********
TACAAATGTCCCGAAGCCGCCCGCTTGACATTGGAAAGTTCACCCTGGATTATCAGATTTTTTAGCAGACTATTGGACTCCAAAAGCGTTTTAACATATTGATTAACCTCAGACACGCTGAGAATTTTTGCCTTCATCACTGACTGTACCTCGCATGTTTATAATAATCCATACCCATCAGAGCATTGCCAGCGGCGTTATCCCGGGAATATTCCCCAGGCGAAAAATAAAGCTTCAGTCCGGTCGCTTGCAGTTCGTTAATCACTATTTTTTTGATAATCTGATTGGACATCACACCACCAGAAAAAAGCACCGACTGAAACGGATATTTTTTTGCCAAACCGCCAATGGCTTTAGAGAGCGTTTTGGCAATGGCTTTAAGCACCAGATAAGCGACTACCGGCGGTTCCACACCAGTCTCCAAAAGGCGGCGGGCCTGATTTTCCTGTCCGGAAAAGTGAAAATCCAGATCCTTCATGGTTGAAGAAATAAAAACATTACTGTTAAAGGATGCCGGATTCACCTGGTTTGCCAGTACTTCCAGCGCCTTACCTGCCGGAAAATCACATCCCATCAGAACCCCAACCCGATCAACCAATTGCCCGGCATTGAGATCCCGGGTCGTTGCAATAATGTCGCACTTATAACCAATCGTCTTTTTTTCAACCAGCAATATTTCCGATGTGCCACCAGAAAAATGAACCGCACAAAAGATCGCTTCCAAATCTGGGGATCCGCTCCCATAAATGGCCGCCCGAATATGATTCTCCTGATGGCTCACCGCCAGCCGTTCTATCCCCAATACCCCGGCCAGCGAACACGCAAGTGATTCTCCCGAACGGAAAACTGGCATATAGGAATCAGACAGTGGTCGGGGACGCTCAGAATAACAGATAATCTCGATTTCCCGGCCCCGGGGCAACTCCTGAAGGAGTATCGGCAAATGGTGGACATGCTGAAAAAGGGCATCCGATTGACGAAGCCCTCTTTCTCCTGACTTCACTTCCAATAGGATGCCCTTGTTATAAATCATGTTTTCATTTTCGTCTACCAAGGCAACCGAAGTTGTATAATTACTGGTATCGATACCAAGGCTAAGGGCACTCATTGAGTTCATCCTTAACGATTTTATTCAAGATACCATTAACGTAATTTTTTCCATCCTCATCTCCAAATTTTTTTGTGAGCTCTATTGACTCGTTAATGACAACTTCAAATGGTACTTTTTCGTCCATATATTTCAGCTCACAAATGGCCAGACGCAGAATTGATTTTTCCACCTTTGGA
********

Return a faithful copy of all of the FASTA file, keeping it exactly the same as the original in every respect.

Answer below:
TACAAATGTCCCGAAGCCGCCCGCTTGACATTGGAAAGTTCACCCTGGATTATCAGATTTTTTAGCAGACTATTGGACTCCAAAAGCGTTTTAACATATTGATTAACCTCAGACACGCTGAGAATTTTTGCCTTCATCACTGACTGTACCTCGCATGTTTATAATAATCCATACCCATCAGAGCATTGCCAGCGGCGTTATCCCGGGAATATTCCCCAGGCGAAAAATAAAGCTTCAGTCCGGTCGCTTGCAGTTCGTTAATCACTATTTTTTTGATAATCTGATTGGACATCACACCACCAGAAAAAAGCACCGACTGAAACGGATATTTTTTTGCCAAACCGCCAATGGCTTTAGAGAGCGTTTTGGCAATGGCTTTAAGCACCAGATAAGCGACTACCGGCGGTTCCACACCAGTCTCCAAAAGGCGGCGGGCCTGATTTTCCTGTCCGGAAAAGTGAAAATCCAGATCCTTCATGGTTGAAGAAATAAAAACATTACTGTTAAAGGATGCCGGATTCACCTGGTTTGCCAGTACTTCCAGCGCCTTACCTGCCGGAAAATCACATCCCATCAGAACCCCAACCCGATCAACCAATTGCCCGGCATTGAGATCCCGGGTCGTTGCAATAATGTCGCACTTATAACCAATCGTCTTTTTTTCAACCAGCAATATTTCCGATGTGCCACCAGAAAAATGAACCGCACAAAAGATCGCTTCCAAATCTGGGGATCCGCTCCCATAAATGGCCGCCCGAATATGATTCTCCTGATGGCTCACCGCCAGCCGTTCTATCCCCAATACCCCGGCCAGCGAACACGCAAGTGATTCTCCCGAACGGAAAACTGGCATATAGGAATCAGACAGTGGTCGGGGACGCTCAGAATAACAGATAATCTCGATTTCCCGGCCCCGGGGCAACTCCTGAAGGAGTATCGGCAAATGGTGGACATGCTGAAAAAGGGCATCCGATTGACGAAGCCCTCTTTCTCCTGACTTCACTTCCAATAGGATGCCCTTGTTATAAATCATGTTTTCATTTTCGTCTACCAAGGCAACCGAAGTTGTATAATTACTGGTATCGATACCAAGGCTAAGGGCACTCATTGAGTTCATCCTTAACGATTTTATTCAAGATACCATTAACGTAATTTTTTCCATCCTCATCTCCAAATTTTTTTGTGAGCTCTATTGACTCGTTAATGACAACTTCAAATGGTACTTTTTCGTCCATATATTTCAGCTCACAAATGGCCAGACGCAGAATTGATTTTTCCACCTTTGGA